Honeydew Melon

Honeydew, Melon, Fruit, Ripe, Muskmelon

“If honeydew is ripe, then it’s the king of all melons”. Lakeland Animal Removal are considered to be more’melony’ and tastier than cantaloupe watermelon or some other variety of melons. One of the most popular melons, belonging to the cucurbit (gourd) family, honeydew melon is most closely linked to casaba, Crenshaw, and winter melons. Honeydew melons are considered to have their roots near Iran (Persia) and/or West Africa. Although no specific data was recorded to gauge the produce of honeydew globally, the United States ranks third, behind China and Turkey in the produce of cantaloupe and honeydew assortment of melons. This same variety of fruit is also produced in southern France, where they call it by the name,’White Antibes’.

While the honeydew plant is quite similar to cantaloupe except for more round shape of the foliage, the fruits are distinctive. They are round to slightly oval; about 8 inches long, and are very smooth with no netting or ribs. Some soft hairs are present on the surface in early stages. Rind color is greenish white when immature, becoming somewhat creamy yellow when ripe. The flesh is light green, thick, juicy, sweet, and uniquely flavored. A specific range of honeydew also has orange flesh and salmon colored rind. Ripe honeydew is the sweetest of all melons.

Commercial varieties of honeydew haven’t done very well in the market, although the average per capita intake of honeydew melons has increased each decade since the 1960s. The greatest success with their culture has been with irrigation in semiarid regions of the country. The U.S. farm value of honeydew melons averaged $94 million during 2001-03. In this 3-year course, California produced 76 percent of the country’s honeydews, followed by Arizona and Texas.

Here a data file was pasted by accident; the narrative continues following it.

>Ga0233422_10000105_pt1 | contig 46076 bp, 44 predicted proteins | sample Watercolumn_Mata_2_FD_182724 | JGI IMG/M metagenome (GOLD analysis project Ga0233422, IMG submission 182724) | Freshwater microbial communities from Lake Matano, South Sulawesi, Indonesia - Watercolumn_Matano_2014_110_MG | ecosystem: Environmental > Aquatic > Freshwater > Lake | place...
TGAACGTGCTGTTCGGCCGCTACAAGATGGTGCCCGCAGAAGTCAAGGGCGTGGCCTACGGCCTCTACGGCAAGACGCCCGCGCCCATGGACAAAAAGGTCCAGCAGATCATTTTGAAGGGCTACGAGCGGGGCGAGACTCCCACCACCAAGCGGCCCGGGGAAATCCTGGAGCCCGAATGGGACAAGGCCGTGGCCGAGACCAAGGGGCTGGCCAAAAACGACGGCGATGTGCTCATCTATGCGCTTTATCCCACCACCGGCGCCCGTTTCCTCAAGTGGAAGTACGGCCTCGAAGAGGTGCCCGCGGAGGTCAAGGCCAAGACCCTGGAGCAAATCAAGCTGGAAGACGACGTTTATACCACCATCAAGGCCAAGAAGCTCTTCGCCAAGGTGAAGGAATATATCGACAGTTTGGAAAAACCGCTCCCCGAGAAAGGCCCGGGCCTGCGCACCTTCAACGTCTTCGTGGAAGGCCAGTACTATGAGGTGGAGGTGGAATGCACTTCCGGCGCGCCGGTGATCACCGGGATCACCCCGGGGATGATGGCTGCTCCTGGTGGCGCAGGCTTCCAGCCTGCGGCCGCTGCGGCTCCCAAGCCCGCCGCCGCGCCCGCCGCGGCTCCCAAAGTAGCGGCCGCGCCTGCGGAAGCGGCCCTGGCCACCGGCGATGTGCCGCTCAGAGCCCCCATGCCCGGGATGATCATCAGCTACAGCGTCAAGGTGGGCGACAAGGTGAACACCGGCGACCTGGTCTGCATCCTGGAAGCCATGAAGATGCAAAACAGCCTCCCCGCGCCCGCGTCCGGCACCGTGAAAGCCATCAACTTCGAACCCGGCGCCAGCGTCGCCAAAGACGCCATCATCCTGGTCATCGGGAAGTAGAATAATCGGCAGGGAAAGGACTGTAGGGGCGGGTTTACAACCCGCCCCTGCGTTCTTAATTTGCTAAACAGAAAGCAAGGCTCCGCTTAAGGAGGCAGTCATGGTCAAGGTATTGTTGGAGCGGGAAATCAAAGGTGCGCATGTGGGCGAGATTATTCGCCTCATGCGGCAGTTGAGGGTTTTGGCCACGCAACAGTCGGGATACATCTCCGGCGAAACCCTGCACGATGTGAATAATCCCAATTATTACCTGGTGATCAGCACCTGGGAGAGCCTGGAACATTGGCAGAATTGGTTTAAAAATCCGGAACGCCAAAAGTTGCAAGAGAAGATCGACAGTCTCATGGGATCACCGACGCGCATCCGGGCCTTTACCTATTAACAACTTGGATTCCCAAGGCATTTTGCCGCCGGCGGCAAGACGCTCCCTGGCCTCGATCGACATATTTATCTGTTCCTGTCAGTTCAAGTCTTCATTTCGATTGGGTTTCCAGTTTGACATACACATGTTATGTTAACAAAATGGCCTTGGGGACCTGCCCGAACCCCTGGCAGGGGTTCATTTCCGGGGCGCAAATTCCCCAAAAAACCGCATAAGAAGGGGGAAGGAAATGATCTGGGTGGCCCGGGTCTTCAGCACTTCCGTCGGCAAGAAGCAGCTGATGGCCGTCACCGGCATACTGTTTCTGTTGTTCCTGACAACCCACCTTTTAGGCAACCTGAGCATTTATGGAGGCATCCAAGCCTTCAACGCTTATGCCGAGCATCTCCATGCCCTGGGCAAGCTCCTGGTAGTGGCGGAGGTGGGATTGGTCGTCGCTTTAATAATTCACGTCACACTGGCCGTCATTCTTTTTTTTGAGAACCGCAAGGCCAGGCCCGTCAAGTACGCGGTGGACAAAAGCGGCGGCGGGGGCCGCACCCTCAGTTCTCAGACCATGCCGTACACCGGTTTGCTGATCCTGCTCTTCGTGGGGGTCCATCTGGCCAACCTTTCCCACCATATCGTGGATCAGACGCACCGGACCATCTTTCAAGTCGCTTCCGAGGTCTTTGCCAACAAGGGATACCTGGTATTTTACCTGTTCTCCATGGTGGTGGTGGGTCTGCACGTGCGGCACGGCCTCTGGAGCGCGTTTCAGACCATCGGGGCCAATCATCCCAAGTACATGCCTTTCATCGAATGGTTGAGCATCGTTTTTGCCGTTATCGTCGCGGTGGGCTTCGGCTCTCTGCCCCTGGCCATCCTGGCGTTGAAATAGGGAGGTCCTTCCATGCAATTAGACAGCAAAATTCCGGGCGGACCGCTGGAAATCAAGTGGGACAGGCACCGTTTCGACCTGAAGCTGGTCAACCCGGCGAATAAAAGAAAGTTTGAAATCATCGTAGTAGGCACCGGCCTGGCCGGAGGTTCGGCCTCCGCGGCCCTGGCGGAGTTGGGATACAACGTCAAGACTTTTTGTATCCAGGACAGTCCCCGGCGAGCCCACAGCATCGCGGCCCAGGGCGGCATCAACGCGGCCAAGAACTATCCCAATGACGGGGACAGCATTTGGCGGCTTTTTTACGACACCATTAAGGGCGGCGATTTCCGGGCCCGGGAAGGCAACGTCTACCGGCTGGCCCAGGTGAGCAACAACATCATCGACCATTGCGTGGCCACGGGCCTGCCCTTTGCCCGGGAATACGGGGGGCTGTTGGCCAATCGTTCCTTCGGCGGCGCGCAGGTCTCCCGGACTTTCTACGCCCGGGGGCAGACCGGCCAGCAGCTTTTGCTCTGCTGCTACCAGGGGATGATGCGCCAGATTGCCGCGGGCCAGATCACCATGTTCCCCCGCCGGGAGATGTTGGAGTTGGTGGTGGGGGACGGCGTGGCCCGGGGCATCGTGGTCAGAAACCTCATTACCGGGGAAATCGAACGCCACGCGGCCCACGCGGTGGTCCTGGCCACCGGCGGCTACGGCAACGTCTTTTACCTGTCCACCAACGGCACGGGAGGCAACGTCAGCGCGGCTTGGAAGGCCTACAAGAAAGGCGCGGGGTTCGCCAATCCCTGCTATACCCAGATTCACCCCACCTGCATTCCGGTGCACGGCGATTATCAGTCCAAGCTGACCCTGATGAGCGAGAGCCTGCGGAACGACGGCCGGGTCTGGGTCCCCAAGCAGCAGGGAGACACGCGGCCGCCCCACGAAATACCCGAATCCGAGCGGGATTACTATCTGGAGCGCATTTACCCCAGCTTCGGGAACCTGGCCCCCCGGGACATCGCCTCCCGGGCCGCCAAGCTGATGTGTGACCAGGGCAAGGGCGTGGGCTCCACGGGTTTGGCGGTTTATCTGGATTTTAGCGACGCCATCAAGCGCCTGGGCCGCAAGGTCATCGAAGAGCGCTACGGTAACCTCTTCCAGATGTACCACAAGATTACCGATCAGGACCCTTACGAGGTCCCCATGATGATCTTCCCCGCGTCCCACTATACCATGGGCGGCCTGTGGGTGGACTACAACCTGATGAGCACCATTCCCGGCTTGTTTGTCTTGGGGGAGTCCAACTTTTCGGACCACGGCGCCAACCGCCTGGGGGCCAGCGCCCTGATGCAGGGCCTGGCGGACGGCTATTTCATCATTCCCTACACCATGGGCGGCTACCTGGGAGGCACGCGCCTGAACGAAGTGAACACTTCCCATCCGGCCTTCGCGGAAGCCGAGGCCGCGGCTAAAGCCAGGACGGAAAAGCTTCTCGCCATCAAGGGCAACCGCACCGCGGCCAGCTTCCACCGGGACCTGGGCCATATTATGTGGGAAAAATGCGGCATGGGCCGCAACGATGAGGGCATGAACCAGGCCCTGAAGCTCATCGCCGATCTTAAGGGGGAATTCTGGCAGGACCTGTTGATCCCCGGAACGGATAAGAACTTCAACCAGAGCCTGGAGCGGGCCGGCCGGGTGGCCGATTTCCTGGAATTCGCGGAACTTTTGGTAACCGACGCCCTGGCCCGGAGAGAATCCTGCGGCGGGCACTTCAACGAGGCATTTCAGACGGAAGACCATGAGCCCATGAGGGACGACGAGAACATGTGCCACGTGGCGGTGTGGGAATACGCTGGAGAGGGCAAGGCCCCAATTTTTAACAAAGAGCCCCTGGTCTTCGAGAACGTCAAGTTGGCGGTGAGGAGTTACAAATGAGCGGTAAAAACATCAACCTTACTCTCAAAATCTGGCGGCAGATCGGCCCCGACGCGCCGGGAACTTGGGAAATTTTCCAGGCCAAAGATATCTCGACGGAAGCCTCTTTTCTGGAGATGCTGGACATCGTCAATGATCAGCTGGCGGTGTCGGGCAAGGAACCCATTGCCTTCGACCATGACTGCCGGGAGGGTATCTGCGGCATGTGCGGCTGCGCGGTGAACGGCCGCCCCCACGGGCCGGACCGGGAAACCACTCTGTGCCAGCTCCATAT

A significant problem in the process of production of honeydew melons is of ripening and harvesting the fruit. Fruits of the majority of honeydew plants do not separate from the vine at maturity, as do muskmelons; so they must be clipped. The size, skin colour and smoothness of the rind will be the characteristics that are to be looked for in the fruit in order to judge its maturity. Gardeners should watch for the evolution of distinct blotches or streaks of yellow appearing on the creamy white surface as a sign for time to harvest. This should happen in 80-90 days from seeding to first fruit picking. It would be best to harvest honeydew melons just before their surface starts to crack and still waiting for the fruit to develop its full flavor. It’s important to understand that cutting the fruit in the vine in an earlier harvest in a more immature stage reduces the cracking problem, improving shelf life and appearance, but contributes to fruit with reduced sugar content and inferior flavor.

Whatever may be the issues with the proper harvesting, a mature juicy honeydew melon has a lot of added benefits. Honeydew melons are packed with vitamin C and are a good source of potassium. Consumption of honeydew melons can potentially reduce your chance of developing diabetes, heart disease, strokes and cancers. The honeydew melons are also a favorite scented candle due to its refreshing sweet scent and pleasant aroma. So, the next time you look out for a honeydew melon, do not just thump and shake to check its ripeness, as you would have done with a usual watermelon. Boost the eating quality of uncut melons by leaving them at room temperature for 2-4 days. After cut, eat the sweet and juicy honeydew melon within 2 days. That’s the way to enjoy a quick healthy honeydew snack!

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